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TRIZ+-+Introduction+to+TRIZ

TRIZ+-+Introduction+to+TRIZ - Introduction to TRIZ by Lev...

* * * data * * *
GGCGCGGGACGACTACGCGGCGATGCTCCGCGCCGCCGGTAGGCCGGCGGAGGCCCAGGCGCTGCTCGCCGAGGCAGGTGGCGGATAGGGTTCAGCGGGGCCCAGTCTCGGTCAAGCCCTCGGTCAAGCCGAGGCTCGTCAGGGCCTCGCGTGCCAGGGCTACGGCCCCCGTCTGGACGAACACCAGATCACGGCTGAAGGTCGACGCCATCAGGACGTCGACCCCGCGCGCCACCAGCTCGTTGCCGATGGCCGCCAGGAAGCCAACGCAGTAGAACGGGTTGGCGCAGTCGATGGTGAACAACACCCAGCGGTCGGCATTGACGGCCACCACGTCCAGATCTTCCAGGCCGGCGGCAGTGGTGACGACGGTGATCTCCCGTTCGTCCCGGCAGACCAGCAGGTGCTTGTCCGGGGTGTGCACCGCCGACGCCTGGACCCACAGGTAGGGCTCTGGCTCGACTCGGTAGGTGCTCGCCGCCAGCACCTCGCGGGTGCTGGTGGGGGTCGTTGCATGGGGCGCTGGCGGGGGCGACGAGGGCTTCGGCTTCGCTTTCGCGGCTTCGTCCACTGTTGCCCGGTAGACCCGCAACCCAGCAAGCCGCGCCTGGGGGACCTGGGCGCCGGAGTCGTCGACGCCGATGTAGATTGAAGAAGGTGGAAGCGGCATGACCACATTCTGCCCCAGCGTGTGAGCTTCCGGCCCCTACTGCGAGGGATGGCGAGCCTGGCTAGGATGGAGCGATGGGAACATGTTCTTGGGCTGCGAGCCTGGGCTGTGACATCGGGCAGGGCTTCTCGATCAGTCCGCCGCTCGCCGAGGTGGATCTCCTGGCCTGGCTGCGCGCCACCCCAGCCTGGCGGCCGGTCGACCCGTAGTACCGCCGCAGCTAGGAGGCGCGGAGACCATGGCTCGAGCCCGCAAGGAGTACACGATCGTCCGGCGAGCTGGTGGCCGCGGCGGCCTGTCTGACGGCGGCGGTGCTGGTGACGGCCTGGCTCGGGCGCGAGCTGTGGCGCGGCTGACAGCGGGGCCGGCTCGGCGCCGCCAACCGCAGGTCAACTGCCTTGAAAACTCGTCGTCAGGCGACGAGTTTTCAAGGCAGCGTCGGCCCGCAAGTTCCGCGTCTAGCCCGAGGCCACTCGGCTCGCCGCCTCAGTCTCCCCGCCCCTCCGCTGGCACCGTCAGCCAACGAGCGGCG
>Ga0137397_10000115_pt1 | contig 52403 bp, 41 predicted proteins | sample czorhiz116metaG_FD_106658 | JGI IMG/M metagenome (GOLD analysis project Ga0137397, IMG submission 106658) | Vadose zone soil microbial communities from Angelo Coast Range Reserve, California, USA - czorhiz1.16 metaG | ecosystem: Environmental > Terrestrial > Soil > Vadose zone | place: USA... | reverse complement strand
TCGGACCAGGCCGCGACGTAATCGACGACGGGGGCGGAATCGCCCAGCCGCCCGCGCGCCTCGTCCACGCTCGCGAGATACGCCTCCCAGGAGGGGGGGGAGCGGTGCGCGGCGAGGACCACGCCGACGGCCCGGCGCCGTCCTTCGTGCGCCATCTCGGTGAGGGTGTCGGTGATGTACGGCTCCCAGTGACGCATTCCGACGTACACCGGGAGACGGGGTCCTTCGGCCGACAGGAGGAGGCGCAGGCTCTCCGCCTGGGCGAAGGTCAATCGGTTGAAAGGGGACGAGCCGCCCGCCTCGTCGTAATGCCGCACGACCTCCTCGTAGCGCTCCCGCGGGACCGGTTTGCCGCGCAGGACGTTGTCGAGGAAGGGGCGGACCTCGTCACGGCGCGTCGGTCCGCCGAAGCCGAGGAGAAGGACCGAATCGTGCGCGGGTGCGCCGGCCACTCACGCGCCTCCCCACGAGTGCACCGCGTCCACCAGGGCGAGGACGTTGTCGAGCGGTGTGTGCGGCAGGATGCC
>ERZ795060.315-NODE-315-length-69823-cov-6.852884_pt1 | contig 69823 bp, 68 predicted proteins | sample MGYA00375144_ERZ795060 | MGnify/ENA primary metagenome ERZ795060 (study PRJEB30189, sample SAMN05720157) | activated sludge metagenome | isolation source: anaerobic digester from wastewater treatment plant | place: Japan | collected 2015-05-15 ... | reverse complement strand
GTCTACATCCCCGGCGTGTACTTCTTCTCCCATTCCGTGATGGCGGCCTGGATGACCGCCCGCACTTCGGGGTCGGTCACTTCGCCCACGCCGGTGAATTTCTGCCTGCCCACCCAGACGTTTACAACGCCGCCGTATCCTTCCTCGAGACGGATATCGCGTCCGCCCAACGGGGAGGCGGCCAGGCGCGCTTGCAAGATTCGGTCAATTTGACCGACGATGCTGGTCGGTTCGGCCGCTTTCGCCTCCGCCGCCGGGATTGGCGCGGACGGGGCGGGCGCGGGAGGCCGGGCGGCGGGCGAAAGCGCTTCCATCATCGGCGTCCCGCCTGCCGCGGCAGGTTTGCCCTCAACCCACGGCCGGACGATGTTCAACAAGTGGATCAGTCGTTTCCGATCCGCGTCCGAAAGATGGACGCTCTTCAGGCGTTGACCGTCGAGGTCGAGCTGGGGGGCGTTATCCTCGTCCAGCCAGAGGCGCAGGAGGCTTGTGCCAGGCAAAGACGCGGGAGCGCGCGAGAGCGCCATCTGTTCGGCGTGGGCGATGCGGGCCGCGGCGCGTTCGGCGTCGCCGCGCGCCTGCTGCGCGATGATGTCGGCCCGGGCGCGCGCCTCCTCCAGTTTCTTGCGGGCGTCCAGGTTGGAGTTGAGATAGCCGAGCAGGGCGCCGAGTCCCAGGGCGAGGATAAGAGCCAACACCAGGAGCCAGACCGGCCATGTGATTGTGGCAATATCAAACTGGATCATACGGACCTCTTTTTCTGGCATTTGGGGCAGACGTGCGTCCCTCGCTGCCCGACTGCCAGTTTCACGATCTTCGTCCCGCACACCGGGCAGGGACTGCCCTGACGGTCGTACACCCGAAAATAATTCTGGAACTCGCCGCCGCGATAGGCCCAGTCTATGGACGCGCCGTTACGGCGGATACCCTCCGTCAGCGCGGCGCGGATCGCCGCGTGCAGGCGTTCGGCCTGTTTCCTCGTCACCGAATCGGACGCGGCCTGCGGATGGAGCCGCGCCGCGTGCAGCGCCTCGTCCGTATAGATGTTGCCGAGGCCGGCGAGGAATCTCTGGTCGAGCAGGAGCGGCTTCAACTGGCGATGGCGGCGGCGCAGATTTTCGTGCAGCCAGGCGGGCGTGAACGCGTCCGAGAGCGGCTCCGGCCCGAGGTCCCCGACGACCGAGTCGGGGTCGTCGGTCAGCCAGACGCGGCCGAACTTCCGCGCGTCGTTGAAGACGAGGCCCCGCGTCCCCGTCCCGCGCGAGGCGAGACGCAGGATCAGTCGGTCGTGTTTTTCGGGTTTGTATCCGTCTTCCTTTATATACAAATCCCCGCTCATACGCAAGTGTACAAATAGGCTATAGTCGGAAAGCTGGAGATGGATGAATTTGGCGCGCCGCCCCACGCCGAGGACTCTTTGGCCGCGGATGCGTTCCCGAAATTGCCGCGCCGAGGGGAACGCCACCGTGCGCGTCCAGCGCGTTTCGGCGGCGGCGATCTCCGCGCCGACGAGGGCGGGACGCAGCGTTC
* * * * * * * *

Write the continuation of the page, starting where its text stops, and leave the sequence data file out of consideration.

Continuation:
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As can be learned from his biography, Genrich Altshuller analyzed thousands of worldwide patents from the leading engineering fields. He then ana- lyzed solutions that were, in his judgment, most ef- fective. This work provided the first understanding of the trends, or patterns, of evolution for technical systems. It also laid the foundation for the develop- ment of an analytical approach to solving inventive problems, later becoming the foundation for TRIZ, his theory of inventing problem solving, with its axiom: The evolution of all technical systems is governed by objective laws . These laws reveal that, during the evolution of a technical system, improvement of any part of that system having already reached its pinnacle of func- tional performance will lead to conflict with another part. This conflict will lead to the eventual improve- ment of the less evolved part. This continuing, self- sustaining process pushes the system ever closer to its ideal state. Understanding this evolutionary pro- cess allows us to forecast future trends in the devel- opment of a technical system. Over the past 40 years, TRIZ has developed into a set of practical tools for inventing and solving tech- nical problems of varying complexity. Today, we can identify several basic TRIZ tools as well as other meth- ods and techniques that combine to makeup what is known as Systematic Innovation. Students and fol- lowers of Altshuller developed these additional tech- niques over the past 15 years. This section provides a short introduction to some basic TRIZ tools. It is here for two reasons: First, it is important for new readers to first learn TRIZ terminology and its meaning so that they may effectively utilize the 40 Principles to solve problems. Second, it is important for the reader to be familiar with the philosophy underlying TRIZ tools and tech- niques in order to be able to fully apply them. THE FOUNDATION OF TRIZ 1. Technical Systems: Everything that performs a function is a techni- cal system. Examples of technical systems include cars, pens, books and knifes. Any technical system can con- sist of one or more subsystems. A car is composed of the subsystems engine, steering mechanism, brakes and so on. Each of these is also a technical system unto itself (with its own series of subsystems) — and each performs its own function. The hierarchy of tech- nical systems spans from the least complex, with only two elements, to the most complex with many inter- acting elements. The table below shows the hierarchy of the tech- nical system called “Transportation.” In the left col- umn are names of technical systems. They are placed in descending order. Horizontal rows contain names of subsystems that belong to the technical system described on the left.
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